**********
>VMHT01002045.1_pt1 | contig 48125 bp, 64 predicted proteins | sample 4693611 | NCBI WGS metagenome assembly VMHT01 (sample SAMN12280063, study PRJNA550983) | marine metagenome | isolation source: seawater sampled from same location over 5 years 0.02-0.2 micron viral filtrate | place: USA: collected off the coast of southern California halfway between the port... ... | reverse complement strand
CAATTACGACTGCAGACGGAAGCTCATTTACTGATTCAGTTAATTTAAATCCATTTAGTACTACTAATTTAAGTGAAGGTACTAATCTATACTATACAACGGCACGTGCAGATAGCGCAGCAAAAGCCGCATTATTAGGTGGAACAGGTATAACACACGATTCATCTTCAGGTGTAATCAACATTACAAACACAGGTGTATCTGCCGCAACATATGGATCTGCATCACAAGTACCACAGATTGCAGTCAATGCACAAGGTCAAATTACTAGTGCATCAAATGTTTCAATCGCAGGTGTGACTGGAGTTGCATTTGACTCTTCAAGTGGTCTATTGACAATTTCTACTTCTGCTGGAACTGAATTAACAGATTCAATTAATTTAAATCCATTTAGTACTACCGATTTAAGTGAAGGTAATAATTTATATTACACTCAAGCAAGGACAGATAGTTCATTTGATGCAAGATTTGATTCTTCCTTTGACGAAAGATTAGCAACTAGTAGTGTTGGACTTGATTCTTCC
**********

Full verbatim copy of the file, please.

>VMHT01002045.1_pt1 | contig 48125 bp, 64 predicted proteins | sample 4693611 | NCBI WGS metagenome assembly VMHT01 (sample SAMN12280063, study PRJNA550983) | marine metagenome | isolation source: seawater sampled from same location over 5 years 0.02-0.2 micron viral filtrate | place: USA: collected off the coast of southern California halfway between the port... ... | reverse complement strand
CAATTACGACTGCAGACGGAAGCTCATTTACTGATTCAGTTAATTTAAATCCATTTAGTACTACTAATTTAAGTGAAGGTACTAATCTATACTATACAACGGCACGTGCAGATAGCGCAGCAAAAGCCGCATTATTAGGTGGAACAGGTATAACACACGATTCATCTTCAGGTGTAATCAACATTACAAACACAGGTGTATCTGCCGCAACATATGGATCTGCATCACAAGTACCACAGATTGCAGTCAATGCACAAGGTCAAATTACTAGTGCATCAAATGTTTCAATCGCAGGTGTGACTGGAGTTGCATTTGACTCTTCAAGTGGTCTATTGACAATTTCTACTTCTGCTGGAACTGAATTAACAGATTCAATTAATTTAAATCCATTTAGTACTACCGATTTAAGTGAAGGTAATAATTTATATTACACTCAAGCAAGGACAGATAGTTCATTTGATGCAAGATTTGATTCTTCCTTTGACGAAAGATTAGCAACTAGTAGTGTTGGACTTGATTCTTCC